The inverter circuit 41 receives and inverts the synchronous mask control signal DQMS from the SFF 32. The inverted synchronous mask control signal DQMS is provided to a first input terminal of the OR circuit 42. The write mode recognition signal WENZ is provided from the I/O control circuit to a second input terminal of the OR circuit 42. The OR circuit 42 performs a logical OR operation with the write mode recognition signal WENZ and the inverted synchronous mask control signal DQMS and provides the operation result to a first input terminal of the first AND circuit 43.

The bank active recognition signal BACT is provided to a second input terminal of the first AND circuit 43. The first AND circuit 43 performs a logical AND operation with the bank active recognition signal BACT and the output signal of the OR circuit 42 to generate a control signal DINENZ. The control signal DINENZ is provided to a first input terminal of the second AND circuit 44.

The second AND circuit 44 is activated and inactivated by the control signal DINENZ. When the second AND circuit 44 is activated, the second AND circuit 44 receives the input data DQ and outputs the received input data DQ as the write data Din.

Accordingly, if the synchronous mask control signal DQMS is provided to the data input buffer 33 when the SDRAM 100 is capable of receiving commands, the data input buffer 33 is inactivated and does not output the write data Din. The current consumption of the data input buffer 33 when inactivated is less in comparison to when the data input buffer 33 is activated. Further, the difference between the current consumptions when the data input buffer 33 is activated and inactivated is less in comparison to the prior art.

One data input buffer 33 is provided for each bit of the input data DQ. Thus, when the SDRAM 100 is active and the data input buffer 33 receives the synchronous mask control signal DQMS, the current consumption of the input/output buffer 24 decreases, which, in turn, decreases the current consumption of the SDRAM 100.

The data input buffer 33 has a control circuit (activation circuit) 45, which includes an inverter circuit 41, an OR circuit 42, and a first AND circuit 43. The control circuit 45 activates and inactivates a second AND circuit (second input circuit) 44, which functions as a first input stage circuit, with the write mode recognition signal WENZ, the bank active recognition signal BACT, and the synchronous mask control signal DQMS.

If the SDRAM receives a write command when the SDRAM 100 is active and capable of receiving commands, the data input buffer 33 is activated. The data input buffer 33 controls the transfer of the input data DQ based on the data input buffer 33. The SDRAM 100 has an input data masking function.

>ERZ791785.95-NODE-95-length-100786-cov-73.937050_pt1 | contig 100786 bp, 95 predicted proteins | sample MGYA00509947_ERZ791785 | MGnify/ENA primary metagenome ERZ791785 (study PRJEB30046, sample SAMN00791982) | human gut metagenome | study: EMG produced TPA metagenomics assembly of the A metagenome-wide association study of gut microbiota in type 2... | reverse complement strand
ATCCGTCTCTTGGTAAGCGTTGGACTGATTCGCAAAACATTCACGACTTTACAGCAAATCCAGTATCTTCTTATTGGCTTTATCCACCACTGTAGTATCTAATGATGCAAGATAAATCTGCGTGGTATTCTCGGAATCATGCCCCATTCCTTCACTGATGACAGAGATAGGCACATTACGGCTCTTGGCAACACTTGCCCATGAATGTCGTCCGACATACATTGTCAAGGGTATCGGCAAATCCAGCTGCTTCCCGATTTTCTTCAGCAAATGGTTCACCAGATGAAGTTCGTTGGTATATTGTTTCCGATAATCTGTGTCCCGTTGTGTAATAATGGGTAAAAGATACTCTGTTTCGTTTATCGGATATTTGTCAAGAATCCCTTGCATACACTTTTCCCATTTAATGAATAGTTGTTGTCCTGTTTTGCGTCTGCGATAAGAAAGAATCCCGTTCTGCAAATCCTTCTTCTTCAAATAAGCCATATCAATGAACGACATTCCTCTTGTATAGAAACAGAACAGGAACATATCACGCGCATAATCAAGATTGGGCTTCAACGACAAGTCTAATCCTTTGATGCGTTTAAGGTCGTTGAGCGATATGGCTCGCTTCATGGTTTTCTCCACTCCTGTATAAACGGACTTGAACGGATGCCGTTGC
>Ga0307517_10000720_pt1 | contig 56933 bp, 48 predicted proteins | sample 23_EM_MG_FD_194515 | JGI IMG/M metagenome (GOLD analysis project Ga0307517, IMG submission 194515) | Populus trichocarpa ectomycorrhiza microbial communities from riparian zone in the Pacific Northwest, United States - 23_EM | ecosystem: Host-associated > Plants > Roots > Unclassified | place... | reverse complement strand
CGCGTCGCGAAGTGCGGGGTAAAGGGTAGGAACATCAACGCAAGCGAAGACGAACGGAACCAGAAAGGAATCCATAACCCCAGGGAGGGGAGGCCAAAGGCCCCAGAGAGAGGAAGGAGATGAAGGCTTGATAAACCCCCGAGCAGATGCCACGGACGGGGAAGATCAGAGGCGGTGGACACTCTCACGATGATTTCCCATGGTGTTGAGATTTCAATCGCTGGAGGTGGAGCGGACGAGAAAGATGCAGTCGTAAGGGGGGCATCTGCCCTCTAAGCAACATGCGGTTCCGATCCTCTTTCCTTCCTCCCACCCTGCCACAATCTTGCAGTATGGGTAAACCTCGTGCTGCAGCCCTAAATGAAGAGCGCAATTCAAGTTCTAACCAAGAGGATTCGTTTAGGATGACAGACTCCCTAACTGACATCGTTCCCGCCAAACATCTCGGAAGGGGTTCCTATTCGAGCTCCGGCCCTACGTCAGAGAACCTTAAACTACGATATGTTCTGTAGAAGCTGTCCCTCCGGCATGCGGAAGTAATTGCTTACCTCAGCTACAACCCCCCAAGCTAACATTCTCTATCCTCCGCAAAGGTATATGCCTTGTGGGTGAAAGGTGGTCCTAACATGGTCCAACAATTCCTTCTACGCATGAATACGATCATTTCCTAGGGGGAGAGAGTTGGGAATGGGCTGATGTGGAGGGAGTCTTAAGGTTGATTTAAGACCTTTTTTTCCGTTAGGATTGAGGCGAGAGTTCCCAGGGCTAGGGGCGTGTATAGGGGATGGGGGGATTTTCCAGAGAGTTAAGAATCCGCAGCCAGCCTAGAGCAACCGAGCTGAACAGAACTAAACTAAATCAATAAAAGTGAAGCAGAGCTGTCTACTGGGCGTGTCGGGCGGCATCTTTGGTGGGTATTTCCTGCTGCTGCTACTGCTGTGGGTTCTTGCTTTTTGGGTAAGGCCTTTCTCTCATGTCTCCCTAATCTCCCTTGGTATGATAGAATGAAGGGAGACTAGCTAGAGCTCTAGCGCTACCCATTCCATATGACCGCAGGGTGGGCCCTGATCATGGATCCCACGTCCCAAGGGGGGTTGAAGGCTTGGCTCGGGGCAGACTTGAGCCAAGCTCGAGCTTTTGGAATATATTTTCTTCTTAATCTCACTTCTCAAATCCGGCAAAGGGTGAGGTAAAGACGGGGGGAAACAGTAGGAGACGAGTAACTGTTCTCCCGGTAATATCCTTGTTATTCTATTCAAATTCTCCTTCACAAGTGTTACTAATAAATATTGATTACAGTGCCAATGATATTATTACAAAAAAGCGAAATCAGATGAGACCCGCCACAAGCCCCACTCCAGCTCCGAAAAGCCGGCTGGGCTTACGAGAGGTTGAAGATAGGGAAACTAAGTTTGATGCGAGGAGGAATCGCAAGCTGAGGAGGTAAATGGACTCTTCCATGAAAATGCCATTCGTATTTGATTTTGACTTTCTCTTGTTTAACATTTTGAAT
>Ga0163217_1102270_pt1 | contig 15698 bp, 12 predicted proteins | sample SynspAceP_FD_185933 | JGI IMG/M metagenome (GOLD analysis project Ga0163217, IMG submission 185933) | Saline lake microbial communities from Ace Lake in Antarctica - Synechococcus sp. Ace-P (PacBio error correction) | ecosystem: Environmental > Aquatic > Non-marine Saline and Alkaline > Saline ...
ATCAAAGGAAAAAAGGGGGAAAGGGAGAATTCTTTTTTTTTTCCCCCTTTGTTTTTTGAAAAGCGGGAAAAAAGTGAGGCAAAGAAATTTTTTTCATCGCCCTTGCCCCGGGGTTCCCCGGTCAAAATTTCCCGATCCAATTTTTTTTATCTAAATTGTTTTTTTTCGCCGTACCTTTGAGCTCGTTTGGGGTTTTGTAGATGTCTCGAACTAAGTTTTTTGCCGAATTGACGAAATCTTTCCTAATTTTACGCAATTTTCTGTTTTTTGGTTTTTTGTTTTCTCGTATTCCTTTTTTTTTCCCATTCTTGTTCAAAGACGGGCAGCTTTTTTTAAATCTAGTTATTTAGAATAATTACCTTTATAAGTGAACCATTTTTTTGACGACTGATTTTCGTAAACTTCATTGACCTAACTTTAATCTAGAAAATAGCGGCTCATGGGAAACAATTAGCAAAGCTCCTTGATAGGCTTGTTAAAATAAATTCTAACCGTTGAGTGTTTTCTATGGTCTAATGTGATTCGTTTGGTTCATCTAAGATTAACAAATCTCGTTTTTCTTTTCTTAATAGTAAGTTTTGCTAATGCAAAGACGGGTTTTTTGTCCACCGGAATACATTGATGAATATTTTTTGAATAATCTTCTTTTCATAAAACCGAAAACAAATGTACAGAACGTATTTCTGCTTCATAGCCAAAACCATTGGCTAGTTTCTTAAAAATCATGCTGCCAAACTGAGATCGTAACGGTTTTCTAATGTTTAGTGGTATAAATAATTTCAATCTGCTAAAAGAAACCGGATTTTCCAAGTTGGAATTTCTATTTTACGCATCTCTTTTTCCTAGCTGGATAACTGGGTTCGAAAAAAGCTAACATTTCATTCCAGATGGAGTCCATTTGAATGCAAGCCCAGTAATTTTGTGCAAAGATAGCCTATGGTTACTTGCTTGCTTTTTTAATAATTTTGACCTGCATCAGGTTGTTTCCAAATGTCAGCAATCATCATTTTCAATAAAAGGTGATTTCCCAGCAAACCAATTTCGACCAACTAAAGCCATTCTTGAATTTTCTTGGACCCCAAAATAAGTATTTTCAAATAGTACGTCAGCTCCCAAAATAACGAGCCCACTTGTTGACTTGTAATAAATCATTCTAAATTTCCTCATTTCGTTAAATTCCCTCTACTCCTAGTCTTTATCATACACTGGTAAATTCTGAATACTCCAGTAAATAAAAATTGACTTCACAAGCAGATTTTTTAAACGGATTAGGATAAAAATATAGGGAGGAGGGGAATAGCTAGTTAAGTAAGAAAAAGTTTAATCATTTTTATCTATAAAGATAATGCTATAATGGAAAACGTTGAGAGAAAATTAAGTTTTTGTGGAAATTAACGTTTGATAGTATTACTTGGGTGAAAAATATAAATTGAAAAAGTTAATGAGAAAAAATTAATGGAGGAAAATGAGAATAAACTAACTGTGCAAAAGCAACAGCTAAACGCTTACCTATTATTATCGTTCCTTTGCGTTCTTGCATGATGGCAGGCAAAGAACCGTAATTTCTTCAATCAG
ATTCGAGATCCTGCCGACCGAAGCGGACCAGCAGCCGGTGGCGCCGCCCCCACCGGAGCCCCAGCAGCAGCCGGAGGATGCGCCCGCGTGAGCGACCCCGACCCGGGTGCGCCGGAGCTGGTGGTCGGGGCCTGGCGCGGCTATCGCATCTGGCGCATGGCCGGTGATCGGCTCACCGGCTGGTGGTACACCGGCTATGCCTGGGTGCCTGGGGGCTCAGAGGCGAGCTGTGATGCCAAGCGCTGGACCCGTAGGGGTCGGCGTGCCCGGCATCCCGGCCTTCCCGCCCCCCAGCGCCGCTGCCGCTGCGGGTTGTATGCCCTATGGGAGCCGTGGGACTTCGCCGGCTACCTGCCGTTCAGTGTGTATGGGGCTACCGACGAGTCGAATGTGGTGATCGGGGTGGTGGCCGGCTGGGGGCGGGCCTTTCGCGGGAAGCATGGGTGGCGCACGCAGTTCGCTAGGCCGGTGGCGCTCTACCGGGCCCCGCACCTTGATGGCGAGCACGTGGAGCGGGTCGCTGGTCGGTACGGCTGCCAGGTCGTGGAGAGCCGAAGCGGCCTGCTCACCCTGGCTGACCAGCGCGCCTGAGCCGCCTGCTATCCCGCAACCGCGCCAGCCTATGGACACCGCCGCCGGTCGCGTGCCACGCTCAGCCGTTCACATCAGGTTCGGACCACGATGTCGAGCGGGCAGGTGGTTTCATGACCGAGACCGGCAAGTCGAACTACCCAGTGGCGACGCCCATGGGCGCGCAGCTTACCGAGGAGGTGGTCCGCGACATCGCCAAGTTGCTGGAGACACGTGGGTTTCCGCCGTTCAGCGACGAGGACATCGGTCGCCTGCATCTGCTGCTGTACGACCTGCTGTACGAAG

The operation of the SDRAM 100 will now be discussed with reference to FIG. 9.

Referring to FIG. 9, in cycle T0 of the clock signal CLK, the SDRAM 100 is idle, as shown in the state of FIG. 1, and in a state prior to accepting a bank active command.

The SDRAM 100 then receives the bank active command when the clock signal CLK goes high in cycle T1 and enters a bank active state.

In cycle T1, the control circuit 45 of the input buffer 33 causes the control signal DINENZ to go high (shift to an enable level) based on the mask control signal DQM, which is low.

Then, in cycle T3, the SFF 32 of FIG. 7 latches the mask control signal DQM, which is high, in synchrony with when the clock signal CLK goes high. The control circuit 45 causes the control signal DINENZ to go low (shift to a disable level) based on the latched high mask control signal DQM (synchronous mask control signal DQMS). In other words, when the SDRAM 100 is active and not in the write mode, the control signal DINENZ, which is the output signal of the first AND circuit 43 is low (disable level). Thus, the second AND circuit 44 does not generate the write data Din.

In cycle T6, if the SDRAM 100 receives the write command when the clock signal CLK goes high, the SDRAM 100 shifts to the write mode (WRITE). In this state, the I/O control circuit 28 recognizes the write command and causes the write mode recognition signal WENZ to go high (shift to enable level) . As a result, the control circuit 45 causes the control signal DINENZ to go high. The control signal DINENZ remains high regardless of the level of the mask control signal DQM until the SDRAM 100 completes the write mode. When the control signal DINENZ is high, the data input buffer 33 generates the write data Din.

When the SDRAM 100 is active and in the write mode, the first AND circuit 43 causes the control signal DINENZ to go high regardless of the level of the mask control signal DQM.

In cycle T9, if the SDRAM 100 receives a precharge command when the clock signal CLK goes high, the SDRAM 100 shifts to the precharge mode. In this state, the I/O control circuit 28 recognizes the precharge command and causes the bank active recognition signal BACT to go low. As a result, the control signal DINENZ goes low or high depending on the mask control signal DQM.